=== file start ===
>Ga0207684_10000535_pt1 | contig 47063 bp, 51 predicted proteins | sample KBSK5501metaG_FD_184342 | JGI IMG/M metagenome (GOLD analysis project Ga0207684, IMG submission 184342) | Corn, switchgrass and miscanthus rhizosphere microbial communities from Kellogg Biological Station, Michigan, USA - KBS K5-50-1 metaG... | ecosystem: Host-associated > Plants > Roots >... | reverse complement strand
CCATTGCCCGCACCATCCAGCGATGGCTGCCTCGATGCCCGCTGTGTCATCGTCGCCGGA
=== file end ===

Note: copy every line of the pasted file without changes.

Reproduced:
>Ga0207684_10000535_pt1 | contig 47063 bp, 51 predicted proteins | sample KBSK5501metaG_FD_184342 | JGI IMG/M metagenome (GOLD analysis project Ga0207684, IMG submission 184342) | Corn, switchgrass and miscanthus rhizosphere microbial communities from Kellogg Biological Station, Michigan, USA - KBS K5-50-1 metaG... | ecosystem: Host-associated > Plants > Roots >... | reverse complement strand
CCATTGCCCGCACCATCCAGCGATGGCTGCCTCGATGCCCGCTGTGTCATCGTCGCCGGA